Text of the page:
Staten Island horse farm owner's talks with state to preserve site break down
Talks to sell one of the last stables on Staten Island to the New York State Parks Department have broken down, and the owner believes it's because Parks wants her land, not her horses.
Cherryl Mitchell of Richer Farm in Charleston, a 31-year-old stable with 35 horses, planned to sell her 1.3 acre farm to the state Parks Department for an addition to adjacent Clay Pit Ponds State Park Preserve. She also hoped to continue running the stable by renting that portion of the property back from Parks through a concession.
It was the alternative to selling to a builder, she has said, and until very recently Parks said it wanted to buy property located in a wooded corner of Sharrotts Road.
But the state said recently that it's longer interested in buying the land.
Mrs. Mitchell believes it's Parks' focus on preservation and passive recreation -- an attitude that often leaves the fast-disappearing horse community here out in the cold.
"It's an environmentalist attitude of preserve but don't touch," said Mrs. Mitchell. "This stable would be paying rent. Why in these economic times are they looking not to make money?"
A spokesman for the state Office of Parks, Recreation and Historic Preservation said a lack of money prompted it to drop its plans to buy Richer Farm.
"Given the budgetary challenges that the agency is facing, it's not a good time to pursue purchasing the property," said spokesman Dan Keefe.
Keefe said he could not comment on the fate of the stable, or how the stable would have played a role in a successful sale of the land, but he said Parks had not ruled out pursuing a sale of the property in the future.
"We may return to it," he said.
In a letter last summer to state Sen. Andrew Lanza (R-Staten Island), state Parks commissioner Carol Ash said her agency intended to buy the property for open space but had no plans to offer a horseback riding concession there.
Lanza, who has lobbied to save the stable, said he believes budget problems are an excuse for Parks to bow out now, especially since he thinks the stable could have generated money for Parks.
Mrs. Mitchell, meanwhile, pointed to an announcement earlier this month by Gov. David Paterson's office that the state will spend $23 million for farmland preservation.
"Of all places in the city, Staten Island, with its suburban character and open spaces, should offer the opportunity for equestrians to enjoy horseback riding. I'm fighting the seemingly pervasive sentiment within certain state offices and other small special interest groups, which believes all [park] land should be off limits to kids and families," Lanza said in a statement.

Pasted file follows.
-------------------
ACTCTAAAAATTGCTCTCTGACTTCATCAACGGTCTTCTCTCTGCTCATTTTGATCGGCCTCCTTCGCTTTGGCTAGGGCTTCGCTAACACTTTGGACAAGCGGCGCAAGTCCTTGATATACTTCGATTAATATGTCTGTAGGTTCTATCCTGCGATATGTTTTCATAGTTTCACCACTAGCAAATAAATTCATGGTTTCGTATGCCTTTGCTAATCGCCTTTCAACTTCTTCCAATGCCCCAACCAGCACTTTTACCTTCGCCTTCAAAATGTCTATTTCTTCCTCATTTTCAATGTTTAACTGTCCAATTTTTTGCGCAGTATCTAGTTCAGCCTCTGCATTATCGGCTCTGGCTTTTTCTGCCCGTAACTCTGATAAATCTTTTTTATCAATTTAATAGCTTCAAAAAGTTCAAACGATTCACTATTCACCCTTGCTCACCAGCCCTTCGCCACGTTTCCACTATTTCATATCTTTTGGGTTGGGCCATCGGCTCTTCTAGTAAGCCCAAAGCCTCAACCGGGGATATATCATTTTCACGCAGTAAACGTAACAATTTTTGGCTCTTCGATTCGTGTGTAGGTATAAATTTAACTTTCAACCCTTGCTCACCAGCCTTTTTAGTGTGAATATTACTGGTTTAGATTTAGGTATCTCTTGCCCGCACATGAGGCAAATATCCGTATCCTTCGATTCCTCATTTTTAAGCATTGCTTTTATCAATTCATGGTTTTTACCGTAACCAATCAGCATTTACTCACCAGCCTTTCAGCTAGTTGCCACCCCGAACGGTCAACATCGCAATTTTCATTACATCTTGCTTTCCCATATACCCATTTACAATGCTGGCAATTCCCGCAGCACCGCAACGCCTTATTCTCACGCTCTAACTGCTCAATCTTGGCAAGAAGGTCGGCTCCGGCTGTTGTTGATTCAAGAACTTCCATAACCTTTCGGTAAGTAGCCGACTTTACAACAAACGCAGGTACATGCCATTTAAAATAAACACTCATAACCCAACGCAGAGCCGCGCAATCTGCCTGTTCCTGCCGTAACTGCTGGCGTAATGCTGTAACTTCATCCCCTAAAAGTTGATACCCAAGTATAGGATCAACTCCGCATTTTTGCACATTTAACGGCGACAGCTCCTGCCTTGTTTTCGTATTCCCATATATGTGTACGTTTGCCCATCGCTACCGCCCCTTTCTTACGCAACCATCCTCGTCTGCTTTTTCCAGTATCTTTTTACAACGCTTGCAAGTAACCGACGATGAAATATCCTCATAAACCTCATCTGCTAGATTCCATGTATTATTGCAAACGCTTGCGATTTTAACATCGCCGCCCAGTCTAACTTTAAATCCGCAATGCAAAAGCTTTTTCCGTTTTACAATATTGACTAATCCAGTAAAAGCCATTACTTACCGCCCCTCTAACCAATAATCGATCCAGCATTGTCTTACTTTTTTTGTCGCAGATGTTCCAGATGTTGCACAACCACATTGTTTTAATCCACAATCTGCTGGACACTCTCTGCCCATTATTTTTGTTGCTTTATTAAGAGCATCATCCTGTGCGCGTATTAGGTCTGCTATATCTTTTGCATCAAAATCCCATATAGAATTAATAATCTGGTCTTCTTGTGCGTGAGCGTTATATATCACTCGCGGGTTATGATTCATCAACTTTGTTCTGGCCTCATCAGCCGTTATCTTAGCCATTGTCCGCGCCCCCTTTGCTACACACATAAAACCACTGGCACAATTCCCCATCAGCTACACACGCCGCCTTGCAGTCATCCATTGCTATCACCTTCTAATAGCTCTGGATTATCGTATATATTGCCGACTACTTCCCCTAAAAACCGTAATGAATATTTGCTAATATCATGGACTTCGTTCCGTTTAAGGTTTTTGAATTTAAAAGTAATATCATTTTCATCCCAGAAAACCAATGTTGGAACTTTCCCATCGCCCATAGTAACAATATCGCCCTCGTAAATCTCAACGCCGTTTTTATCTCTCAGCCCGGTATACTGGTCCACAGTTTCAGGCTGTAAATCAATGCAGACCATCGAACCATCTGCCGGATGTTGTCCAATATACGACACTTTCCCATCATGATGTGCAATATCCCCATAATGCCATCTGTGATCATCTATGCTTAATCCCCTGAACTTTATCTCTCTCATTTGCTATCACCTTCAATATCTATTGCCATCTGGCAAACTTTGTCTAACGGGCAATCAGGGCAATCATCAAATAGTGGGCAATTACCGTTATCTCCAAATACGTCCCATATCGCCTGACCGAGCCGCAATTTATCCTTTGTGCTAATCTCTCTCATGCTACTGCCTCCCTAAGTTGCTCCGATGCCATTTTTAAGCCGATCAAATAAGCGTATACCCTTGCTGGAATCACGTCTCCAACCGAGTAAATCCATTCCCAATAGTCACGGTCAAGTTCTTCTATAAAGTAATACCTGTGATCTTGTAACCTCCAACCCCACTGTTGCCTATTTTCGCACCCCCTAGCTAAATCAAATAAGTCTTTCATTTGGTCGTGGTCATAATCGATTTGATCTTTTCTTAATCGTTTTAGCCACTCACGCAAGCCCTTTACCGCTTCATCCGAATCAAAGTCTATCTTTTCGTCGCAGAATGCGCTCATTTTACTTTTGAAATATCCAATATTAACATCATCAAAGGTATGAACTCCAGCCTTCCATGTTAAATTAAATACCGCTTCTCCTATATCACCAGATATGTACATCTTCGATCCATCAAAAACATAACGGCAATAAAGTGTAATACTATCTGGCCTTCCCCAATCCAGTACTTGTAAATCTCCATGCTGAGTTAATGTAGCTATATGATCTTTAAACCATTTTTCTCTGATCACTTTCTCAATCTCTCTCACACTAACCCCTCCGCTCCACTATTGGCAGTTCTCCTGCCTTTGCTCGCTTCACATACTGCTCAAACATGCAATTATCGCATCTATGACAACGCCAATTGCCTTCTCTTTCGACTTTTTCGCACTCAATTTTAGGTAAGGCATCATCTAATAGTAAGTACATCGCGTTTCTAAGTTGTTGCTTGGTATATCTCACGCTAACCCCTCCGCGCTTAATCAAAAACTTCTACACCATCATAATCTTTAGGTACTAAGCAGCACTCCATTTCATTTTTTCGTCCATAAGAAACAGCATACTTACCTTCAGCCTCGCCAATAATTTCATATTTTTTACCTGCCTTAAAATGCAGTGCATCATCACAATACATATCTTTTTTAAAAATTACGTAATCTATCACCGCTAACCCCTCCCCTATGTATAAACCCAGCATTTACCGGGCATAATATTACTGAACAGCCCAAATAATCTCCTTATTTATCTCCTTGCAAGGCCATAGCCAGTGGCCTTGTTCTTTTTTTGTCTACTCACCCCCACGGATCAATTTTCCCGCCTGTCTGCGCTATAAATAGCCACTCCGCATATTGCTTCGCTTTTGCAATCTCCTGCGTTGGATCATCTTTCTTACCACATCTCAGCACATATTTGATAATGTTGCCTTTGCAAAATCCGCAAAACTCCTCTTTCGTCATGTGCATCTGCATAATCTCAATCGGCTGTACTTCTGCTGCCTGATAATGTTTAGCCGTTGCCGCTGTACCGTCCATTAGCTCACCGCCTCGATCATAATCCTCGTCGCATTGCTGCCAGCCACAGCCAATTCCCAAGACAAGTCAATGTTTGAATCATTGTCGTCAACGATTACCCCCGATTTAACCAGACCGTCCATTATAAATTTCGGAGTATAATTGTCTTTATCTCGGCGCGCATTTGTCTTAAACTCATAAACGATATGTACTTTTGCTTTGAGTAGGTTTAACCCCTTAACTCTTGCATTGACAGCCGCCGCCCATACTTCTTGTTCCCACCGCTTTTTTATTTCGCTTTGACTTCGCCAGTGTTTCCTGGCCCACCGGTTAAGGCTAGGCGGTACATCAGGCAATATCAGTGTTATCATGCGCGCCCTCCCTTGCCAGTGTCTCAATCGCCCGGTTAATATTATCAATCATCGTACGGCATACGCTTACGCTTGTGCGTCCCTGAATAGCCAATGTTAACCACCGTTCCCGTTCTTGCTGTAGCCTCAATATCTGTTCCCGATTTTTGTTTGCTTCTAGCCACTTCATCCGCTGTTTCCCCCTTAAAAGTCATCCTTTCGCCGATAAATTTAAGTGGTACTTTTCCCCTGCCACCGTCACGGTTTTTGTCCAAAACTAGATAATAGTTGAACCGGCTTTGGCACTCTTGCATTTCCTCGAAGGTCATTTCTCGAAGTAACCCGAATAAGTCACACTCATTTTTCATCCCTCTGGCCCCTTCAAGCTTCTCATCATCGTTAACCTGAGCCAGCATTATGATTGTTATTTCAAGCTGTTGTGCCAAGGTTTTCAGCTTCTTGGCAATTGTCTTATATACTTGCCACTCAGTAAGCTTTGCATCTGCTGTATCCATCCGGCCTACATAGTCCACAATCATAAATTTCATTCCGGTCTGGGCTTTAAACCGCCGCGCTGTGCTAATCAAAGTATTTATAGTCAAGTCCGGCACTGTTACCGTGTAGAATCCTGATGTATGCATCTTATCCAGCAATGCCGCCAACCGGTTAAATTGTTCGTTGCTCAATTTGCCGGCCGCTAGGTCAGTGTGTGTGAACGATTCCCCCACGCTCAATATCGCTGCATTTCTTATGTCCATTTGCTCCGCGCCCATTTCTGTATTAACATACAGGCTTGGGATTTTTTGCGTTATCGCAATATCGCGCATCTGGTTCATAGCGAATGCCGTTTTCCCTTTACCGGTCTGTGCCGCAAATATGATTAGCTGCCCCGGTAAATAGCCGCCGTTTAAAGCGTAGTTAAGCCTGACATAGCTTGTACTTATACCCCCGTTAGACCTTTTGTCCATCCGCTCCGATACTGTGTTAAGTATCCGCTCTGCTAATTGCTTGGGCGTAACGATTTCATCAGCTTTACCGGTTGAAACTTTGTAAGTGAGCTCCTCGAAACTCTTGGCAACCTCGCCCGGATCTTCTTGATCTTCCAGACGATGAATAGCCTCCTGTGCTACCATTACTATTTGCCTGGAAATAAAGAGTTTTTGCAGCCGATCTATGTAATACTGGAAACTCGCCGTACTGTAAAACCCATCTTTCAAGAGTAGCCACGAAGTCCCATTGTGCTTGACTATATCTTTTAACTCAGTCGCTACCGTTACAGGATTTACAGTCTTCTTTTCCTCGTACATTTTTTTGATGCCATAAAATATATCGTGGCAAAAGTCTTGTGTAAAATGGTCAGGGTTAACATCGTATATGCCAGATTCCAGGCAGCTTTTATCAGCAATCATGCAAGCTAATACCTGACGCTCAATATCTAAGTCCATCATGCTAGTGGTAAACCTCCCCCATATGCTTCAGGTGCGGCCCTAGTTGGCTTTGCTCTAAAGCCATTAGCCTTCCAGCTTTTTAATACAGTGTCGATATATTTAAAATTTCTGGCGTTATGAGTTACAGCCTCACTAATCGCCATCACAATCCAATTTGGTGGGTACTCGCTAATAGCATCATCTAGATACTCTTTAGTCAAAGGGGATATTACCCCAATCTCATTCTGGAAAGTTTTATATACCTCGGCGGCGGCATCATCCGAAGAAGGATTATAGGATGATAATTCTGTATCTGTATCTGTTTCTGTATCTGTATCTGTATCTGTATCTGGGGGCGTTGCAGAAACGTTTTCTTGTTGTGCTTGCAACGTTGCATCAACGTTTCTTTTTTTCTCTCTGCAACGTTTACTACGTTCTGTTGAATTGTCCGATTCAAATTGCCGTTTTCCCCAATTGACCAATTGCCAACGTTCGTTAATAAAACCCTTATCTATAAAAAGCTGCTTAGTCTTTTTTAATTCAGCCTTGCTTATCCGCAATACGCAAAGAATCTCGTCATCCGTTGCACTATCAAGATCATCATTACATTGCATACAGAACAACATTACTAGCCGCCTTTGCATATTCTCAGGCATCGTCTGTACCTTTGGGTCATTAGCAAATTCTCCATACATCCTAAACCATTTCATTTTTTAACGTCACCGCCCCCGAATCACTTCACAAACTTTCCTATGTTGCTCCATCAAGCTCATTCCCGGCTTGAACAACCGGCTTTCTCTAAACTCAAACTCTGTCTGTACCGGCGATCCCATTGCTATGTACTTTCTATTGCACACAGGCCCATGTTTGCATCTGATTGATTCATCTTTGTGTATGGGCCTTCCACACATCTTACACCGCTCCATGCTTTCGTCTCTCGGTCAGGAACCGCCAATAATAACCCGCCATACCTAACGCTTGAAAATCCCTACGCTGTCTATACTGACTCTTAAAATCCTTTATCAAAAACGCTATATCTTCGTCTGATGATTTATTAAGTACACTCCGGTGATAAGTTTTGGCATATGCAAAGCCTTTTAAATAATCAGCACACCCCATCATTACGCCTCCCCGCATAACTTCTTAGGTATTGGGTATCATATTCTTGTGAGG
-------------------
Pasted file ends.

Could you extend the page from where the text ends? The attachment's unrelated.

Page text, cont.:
The nonprofit Trust for Public Land, which had been trying to broker a deal between Mrs. Mitchell and state Parks, has an option to buy the property that runs out in August.
"This is a wonderful property and we would love to move ahead with this project if [economic] conditions change, but at this point we have no known source of funding," said Leslie Wright, director of the Trust's New York office.
It was Ms. Wright who informed Mrs. Mitchell that Parks had dropped its plans to acquire the property, leaving the Trust unable to arrange a sale.
Ms. Wright said she was not sure if the stable would have been included in a sale of the entire property.
Mrs. Mitchell was to retain her house in the deal.
Both women declined to give the price for the property under the option agreement, but Mrs. Mitchell said it was much lower than the $3.5 million she was seeking back in 2006, when she first listed the property for sale.
"It's substantially less than what I can sell it for to a builder," she said.
Mrs. Mitchell opened her farm in 1979 and horses that boarded there over the years have been known to appear in commercials, movies and even the popular HBO "Sex and the City" series. The half brother of Smarty Jones, the 2004 Kentucky Derby and Preakness winner, has stayed there.
Mrs. Mitchell offers lessons to disabled children and rescue services for neglected horses.
She has long fought to save what remains of the shrinking horse community on Staten Island, a borough she's argued has a rich horse history.
She's said she doesn't mind if someone else wins a concession to run the stable, as long as the horseback riding tradition at Richer Farm remains.
"I just want the horses to stay," she said.
-Reported by Karen O'Shea